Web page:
Coco of Balance, Joy and Delicias! Coco, please email me your address so I can have your prize pack sent out.
Now onto the baklava! The secret to a great baklava is the syrup, which serves two purposes: it makes the baklava sweet (the sweetness of the dish comes entirely from the syrup since there’s no sugar between the layers) and it moistens the baklava. Too much syrup and the baklava is soggy, too little and it’s dry. This might not sound like a big deal, but the texture of the baklava can make or break it. I like my baklava to have just enough syrup so that it’s moist and syrupy at the bottom but crisp on top. This recipe has the perfect syrup-to-baklava ratio to achieve this.
In addition to the syrup, the only other tricky part about baklava is handling the phyllo dough because it’s so thin and delicate. Here are a few tips for working with phyllo:
- If you’re using frozen dough, let it thaw in the fridge overnight to ensure that it thaws at a more even rate. If you let it thaw at room temperature in warm or humid weather, I’ve noticed that the dough has a tendency to stick together.
- When you’re working with phyllo, make sure it doesn’t dry out. I like to put the dough on a cutting board and cover it loosely with plastic wrap, then lightly drape a damp towel on top of the plastic wrap. (The plastic keeps the air off it and the damp towel keeps it slightly chilled; don’t put the damp towel directly on the dough because it can make the dough gummy and cause it to stick together.) Work quickly but there’s no need to rush, since the dough will be pretty well protected if you set it up like this; it should only take about 10 to 15 minutes to layer the entire baklava.
- Don’t overdo it with the butter. Phyllo only needs a light brushing of butter to crisp up nicely.
I made this baklava for my dad’s birthday since it’s one of his favorites. And the timing couldn’t have been more perfect since Greece is this month’s Regional Recipes theme. (Don’t you just love it when things line up like this? ;) ) I’m sending this recipe to Joanne of Eats Well With Others for this month’s round-up.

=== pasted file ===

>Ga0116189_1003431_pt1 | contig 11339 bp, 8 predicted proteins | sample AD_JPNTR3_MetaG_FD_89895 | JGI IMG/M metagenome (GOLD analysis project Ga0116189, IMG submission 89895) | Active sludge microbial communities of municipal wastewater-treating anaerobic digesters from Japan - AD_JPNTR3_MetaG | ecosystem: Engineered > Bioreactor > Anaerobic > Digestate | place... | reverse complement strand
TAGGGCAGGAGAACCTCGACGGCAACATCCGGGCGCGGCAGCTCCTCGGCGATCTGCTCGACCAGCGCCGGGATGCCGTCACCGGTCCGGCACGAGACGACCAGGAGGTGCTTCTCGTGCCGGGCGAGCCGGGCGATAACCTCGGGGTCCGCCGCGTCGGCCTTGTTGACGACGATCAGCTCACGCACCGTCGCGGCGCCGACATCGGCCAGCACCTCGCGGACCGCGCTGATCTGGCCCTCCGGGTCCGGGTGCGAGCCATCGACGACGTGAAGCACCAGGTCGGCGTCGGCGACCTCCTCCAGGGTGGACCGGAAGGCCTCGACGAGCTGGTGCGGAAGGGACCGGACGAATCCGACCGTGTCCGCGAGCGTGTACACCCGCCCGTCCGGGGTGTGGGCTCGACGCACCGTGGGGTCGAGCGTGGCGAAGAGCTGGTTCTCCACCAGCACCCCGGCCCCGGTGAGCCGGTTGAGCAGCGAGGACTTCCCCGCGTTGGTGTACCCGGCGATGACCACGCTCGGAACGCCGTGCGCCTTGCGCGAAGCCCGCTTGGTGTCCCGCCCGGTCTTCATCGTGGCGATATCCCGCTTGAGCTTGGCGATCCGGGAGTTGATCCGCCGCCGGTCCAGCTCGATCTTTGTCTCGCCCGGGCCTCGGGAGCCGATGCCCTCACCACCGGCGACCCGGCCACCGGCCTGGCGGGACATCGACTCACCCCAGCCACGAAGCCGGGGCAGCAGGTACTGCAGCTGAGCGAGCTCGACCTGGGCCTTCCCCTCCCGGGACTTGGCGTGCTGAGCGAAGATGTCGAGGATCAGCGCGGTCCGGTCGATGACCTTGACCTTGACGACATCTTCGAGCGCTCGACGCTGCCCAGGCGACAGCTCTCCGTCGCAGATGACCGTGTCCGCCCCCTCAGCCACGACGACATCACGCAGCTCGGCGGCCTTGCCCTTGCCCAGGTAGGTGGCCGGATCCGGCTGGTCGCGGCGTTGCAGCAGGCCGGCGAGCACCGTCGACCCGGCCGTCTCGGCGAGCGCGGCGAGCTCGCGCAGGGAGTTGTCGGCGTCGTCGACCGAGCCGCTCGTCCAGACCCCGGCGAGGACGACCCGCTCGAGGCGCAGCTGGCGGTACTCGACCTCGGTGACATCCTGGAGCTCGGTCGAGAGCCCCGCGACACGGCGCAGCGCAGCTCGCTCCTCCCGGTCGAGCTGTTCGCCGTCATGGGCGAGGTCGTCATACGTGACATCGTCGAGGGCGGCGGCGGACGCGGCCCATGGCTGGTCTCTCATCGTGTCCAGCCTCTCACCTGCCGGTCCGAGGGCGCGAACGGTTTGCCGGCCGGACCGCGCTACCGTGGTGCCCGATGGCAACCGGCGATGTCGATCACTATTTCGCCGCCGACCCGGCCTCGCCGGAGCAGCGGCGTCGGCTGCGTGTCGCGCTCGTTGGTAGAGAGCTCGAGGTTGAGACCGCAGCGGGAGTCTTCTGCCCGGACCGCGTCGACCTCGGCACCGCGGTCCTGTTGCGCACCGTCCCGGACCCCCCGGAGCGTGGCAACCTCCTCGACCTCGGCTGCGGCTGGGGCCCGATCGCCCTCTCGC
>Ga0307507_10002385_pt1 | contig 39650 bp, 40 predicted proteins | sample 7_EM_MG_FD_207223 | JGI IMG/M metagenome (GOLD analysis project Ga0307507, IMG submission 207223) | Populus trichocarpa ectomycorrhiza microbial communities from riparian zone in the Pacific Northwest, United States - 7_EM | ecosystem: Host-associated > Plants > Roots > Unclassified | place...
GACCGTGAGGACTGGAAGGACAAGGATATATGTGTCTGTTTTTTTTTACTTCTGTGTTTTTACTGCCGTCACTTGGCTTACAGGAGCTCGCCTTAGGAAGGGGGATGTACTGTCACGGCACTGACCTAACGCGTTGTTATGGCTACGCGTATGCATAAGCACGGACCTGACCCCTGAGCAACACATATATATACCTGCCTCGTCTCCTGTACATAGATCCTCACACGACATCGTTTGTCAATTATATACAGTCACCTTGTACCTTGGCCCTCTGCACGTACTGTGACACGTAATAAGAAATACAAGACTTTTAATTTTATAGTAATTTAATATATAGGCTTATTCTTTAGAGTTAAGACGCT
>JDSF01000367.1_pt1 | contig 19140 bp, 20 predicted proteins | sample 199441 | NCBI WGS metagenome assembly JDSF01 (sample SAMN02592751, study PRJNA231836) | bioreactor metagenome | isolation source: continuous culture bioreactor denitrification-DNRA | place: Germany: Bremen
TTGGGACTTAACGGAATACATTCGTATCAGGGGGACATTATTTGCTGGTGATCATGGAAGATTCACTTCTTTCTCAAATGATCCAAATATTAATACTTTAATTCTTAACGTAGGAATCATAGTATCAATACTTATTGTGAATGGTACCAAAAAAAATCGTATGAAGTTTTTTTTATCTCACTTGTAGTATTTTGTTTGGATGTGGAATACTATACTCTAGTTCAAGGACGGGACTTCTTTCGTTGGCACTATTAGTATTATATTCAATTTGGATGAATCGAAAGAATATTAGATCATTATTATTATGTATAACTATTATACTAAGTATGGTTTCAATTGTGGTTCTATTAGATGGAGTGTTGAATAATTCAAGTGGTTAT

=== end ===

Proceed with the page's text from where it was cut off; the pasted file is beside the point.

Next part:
(Yield: 9 by 13-inch dish of baklava)
1 (16 oz) package phyllo dough
1 lb chopped nuts (I like to use walnuts or pistachios)
2 teaspoon ground cinnamon
1 c (2 sticks) butter, melted (plus a little more butter to grease the pan)
1 ½ c sugar
¾ c honey
1 TB lemon juice
1 TB rose water
9 by 13-inch baking dish
Make the syrup first, as it should have time to cool before being poured on the hot baklava so it can be absorbed. In a medium pot over medium-high heat, cook the sugar and 1 ½ c water until it boils, then turn it down to a simmer, add the honey, and let it simmer for 15 minutes. Turn the heat off and stir in the lemon juice and rose water; set aside to cool.
Preheat oven to 350F; grease the bottom and sides of the baking dish with butter. In a bowl, combine the chopped nuts and cinnamon. Unroll the phyllo and cut it in half down the center. Place the phyllo on a cutting board, cover it loosely with plastic wrap, and lightly drape a damp towel on top of the plastic wrap.
Place 2 sheets of phyllo in the bottom of the pan (they will overlap), then lightly brush butter on them with a pastry brush. Repeat until you have 8 sheets layered. Sprinkle on 3 TB of the nut/cinnamon mixture, then top with 2 more sheets of dough. Brush more butter on the dough, then sprinkle the nut mixture on top and continue this way. Leave about 8 sheets for the top layer.
Use a sharp knife to cut the baklava into any decorative pattern you like (make sure you cut all the way down to the bottom). Bake for 45 minutes, until the baklava is golden and crisp.
Once you take the baklava out of the oven, immediately pour the syrup on top (be very careful; the syrup will bubble up). Cool completely before serving. I have successfully made this up to a week in advance (I stored covered it at room temperature), and I actually think it tastes better the longer it sits (as it sits it takes on a denser, gooier quality).